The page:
Kimchi and sauerkraut are both similar, as each dish relies on cabbage and uses lactic acid fermentation. But, sauerkraut relies on either green or red cabbage, while kimchi relies on napa cabbage instead.
That’s not the only difference. Sauerkraut tends to be a simple recipe. While caraway seeds and spices are sometimes added, sauerkraut is mostly just cabbage and salt. This is one reason why sauerkraut tends to taste similar, regardless of who makes it.
Kimchi, on the other hand, uses a variety of other ingredients. Radishes and scallions are common additions, but you’ll even see pears and brussels sprouts used.
The addition of other ingredients means there’s plenty of room for variation – and hundreds of different kimchi recipes exist. This variation is one reason why kimchi pairs well with so many different meals.
Benefits Of Kimchi
The Probiotic Content
The idea is an important one too.
We now know that there are around 100 trillion microbes in our gut. Many of these are bacteria, but there are some species of yeast and viruses in there as well.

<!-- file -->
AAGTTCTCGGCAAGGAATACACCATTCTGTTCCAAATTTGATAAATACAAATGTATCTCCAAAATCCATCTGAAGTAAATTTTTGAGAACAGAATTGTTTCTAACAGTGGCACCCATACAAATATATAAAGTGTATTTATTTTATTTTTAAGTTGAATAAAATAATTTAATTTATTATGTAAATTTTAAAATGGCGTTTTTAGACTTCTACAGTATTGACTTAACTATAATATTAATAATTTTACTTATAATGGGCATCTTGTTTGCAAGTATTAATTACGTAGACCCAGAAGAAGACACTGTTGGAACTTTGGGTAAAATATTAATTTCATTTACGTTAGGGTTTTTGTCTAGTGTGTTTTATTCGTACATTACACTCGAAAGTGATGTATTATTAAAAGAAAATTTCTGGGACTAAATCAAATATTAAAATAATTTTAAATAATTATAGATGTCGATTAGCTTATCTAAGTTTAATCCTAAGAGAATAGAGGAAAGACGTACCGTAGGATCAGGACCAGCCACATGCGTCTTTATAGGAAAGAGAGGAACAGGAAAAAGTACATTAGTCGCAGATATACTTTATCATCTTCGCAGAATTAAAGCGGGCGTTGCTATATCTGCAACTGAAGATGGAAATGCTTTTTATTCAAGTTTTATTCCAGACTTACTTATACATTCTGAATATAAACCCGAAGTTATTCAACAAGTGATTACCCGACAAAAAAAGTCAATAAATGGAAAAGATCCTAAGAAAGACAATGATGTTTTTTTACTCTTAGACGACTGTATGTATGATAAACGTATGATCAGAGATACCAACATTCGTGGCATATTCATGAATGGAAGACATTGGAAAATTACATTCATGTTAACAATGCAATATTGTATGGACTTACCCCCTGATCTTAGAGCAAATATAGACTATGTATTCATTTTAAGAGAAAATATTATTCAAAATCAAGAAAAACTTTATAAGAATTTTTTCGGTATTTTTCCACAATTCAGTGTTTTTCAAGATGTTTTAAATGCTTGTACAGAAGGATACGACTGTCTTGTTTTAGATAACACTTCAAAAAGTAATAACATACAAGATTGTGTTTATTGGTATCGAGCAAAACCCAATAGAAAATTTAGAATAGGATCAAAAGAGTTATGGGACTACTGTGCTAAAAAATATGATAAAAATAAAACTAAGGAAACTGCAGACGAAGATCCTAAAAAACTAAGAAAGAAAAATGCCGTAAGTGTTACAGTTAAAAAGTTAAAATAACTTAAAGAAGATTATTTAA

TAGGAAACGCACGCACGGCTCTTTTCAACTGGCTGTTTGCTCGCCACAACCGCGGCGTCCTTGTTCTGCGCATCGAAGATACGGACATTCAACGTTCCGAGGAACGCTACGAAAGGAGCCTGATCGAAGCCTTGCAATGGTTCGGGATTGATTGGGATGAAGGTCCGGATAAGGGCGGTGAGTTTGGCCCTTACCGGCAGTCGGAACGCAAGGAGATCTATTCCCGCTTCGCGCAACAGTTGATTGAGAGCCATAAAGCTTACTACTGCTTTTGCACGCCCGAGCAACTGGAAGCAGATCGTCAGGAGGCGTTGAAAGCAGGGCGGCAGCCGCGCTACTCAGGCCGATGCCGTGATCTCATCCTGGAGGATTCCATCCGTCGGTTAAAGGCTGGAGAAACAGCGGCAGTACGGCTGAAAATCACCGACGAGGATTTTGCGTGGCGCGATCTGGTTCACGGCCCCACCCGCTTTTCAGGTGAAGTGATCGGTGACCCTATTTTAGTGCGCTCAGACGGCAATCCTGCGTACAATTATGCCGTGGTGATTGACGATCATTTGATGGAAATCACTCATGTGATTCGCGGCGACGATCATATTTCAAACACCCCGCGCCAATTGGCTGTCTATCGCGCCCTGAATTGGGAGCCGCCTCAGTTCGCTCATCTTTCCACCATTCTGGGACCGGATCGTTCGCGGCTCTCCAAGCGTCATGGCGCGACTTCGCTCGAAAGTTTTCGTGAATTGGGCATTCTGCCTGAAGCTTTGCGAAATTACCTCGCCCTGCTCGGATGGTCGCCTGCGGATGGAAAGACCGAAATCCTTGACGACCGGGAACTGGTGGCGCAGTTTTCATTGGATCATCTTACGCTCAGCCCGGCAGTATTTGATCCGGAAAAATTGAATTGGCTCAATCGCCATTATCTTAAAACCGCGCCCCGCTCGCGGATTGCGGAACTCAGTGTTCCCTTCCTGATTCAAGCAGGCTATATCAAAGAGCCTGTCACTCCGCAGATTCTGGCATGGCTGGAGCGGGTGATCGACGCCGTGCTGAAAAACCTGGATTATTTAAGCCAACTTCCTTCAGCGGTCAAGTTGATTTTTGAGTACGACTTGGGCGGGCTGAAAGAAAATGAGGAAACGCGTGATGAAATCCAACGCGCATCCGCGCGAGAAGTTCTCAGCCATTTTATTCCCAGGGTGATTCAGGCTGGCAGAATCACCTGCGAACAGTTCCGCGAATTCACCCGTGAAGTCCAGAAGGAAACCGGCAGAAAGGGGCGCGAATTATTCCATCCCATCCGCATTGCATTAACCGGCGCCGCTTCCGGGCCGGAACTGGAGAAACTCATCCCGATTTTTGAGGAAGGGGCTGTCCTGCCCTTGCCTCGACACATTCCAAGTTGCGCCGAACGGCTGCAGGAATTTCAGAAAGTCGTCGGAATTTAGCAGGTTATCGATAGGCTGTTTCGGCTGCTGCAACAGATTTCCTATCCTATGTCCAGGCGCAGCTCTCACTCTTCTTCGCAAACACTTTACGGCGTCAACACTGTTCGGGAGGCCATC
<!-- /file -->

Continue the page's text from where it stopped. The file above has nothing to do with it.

Having a gut full of microbes might sound like a bad thing, but that’s not the case at all. Instead, these microbes function as a virtual organ, one that may play essential roles in our health.
So, why probiotics?
Well, in an ideal world, we’d already have a healthy balance of gut bacteria and wouldn’t need probiotics at all.
That’s not the case though. Plenty of things can harm the bacteria in our gut, including having a very limited diet, taking antibiotics, not consuming enough prebiotics, drinking too much alcohol, and being highly stressed.